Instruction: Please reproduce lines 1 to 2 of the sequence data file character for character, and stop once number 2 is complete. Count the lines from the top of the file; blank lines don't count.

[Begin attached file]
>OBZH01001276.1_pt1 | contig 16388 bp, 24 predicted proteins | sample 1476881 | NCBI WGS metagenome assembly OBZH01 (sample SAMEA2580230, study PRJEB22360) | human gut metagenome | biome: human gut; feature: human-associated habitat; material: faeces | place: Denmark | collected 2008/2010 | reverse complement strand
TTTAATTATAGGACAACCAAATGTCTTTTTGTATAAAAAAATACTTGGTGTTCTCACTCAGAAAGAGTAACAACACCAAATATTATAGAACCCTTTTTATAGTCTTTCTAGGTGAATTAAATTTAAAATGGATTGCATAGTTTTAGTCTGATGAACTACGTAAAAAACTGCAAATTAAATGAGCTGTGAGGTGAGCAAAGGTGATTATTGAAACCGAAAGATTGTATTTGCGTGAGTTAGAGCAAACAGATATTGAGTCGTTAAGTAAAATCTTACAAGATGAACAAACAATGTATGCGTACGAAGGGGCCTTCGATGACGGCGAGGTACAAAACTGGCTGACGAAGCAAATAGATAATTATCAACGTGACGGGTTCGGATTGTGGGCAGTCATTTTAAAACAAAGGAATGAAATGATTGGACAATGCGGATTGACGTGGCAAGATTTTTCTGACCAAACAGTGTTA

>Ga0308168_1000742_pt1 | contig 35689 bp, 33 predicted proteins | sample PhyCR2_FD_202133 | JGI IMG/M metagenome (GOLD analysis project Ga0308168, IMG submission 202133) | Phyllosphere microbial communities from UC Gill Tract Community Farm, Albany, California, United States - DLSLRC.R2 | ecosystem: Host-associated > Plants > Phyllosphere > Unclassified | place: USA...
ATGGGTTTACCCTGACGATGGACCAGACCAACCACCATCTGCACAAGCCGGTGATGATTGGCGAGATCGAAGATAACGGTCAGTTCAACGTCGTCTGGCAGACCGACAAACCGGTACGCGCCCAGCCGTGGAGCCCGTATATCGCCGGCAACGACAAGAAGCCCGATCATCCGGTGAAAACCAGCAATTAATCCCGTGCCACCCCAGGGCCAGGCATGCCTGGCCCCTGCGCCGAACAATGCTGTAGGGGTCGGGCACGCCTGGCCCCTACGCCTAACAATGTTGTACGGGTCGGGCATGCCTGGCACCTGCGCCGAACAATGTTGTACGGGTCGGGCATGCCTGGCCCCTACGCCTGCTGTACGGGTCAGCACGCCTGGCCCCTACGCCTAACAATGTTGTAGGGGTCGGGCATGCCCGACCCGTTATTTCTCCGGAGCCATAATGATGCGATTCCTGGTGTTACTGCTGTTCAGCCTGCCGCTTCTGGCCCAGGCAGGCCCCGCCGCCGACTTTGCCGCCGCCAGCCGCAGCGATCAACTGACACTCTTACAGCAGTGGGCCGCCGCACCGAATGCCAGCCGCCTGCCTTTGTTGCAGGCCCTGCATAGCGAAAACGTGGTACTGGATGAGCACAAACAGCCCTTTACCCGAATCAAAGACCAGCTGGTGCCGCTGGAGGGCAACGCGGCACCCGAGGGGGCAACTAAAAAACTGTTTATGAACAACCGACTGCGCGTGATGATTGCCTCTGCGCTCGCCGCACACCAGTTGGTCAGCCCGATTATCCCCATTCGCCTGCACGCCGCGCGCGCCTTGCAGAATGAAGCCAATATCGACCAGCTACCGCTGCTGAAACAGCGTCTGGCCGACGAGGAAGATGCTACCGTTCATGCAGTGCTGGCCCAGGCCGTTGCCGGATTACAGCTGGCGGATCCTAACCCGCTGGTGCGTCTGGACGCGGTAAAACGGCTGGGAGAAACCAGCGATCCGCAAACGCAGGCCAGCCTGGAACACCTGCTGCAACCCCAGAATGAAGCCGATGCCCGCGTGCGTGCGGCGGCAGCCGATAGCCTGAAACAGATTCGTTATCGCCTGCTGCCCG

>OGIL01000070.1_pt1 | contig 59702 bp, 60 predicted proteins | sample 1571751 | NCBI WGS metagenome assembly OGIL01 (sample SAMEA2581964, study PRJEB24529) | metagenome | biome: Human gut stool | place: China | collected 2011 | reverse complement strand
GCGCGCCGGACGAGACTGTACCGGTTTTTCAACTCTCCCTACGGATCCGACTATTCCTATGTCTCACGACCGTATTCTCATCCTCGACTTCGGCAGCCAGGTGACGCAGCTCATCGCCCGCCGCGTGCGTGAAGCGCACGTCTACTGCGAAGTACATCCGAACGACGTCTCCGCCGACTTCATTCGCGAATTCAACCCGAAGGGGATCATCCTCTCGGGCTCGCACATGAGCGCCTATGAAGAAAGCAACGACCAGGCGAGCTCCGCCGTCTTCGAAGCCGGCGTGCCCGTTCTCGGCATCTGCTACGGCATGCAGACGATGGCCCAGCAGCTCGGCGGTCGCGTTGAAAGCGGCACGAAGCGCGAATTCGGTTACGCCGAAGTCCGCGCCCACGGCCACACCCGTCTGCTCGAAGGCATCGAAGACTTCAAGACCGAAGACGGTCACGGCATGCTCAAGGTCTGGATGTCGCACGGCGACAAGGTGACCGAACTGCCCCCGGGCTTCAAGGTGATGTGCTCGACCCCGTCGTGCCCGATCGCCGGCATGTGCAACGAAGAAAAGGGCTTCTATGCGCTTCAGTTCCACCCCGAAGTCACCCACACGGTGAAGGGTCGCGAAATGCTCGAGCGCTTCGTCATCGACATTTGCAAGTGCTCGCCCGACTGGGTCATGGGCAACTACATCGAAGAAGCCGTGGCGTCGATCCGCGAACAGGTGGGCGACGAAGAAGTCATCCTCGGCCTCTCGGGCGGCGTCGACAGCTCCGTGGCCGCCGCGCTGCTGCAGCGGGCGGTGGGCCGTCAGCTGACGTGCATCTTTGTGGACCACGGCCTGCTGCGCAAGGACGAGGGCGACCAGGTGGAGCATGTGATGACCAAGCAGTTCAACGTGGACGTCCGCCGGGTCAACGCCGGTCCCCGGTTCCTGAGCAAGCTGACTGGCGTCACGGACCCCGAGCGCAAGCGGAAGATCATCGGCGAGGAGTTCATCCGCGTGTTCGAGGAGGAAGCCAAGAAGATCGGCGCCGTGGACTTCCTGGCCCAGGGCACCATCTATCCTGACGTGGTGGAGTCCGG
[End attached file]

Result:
>OBZH01001276.1_pt1 | contig 16388 bp, 24 predicted proteins | sample 1476881 | NCBI WGS metagenome assembly OBZH01 (sample SAMEA2580230, study PRJEB22360) | human gut metagenome | biome: human gut; feature: human-associated habitat; material: faeces | place: Denmark | collected 2008/2010 | reverse complement strand
TTTAATTATAGGACAACCAAATGTCTTTTTGTATAAAAAAATACTTGGTGTTCTCACTCAGAAAGAGTAACAACACCAAATATTATAGAACCCTTTTTATAGTCTTTCTAGGTGAATTAAATTTAAAATGGATTGCATAGTTTTAGTCTGATGAACTACGTAAAAAACTGCAAATTAAATGAGCTGTGAGGTGAGCAAAGGTGATTATTGAAACCGAAAGATTGTATTTGCGTGAGTTAGAGCAAACAGATATTGAGTCGTTAAGTAAAATCTTACAAGATGAACAAACAATGTATGCGTACGAAGGGGCCTTCGATGACGGCGAGGTACAAAACTGGCTGACGAAGCAAATAGATAATTATCAACGTGACGGGTTCGGATTGTGGGCAGTCATTTTAAAACAAAGGAATGAAATGATTGGACAATGCGGATTGACGTGGCAAGATTTTTCTGACCAAACAGTGTTA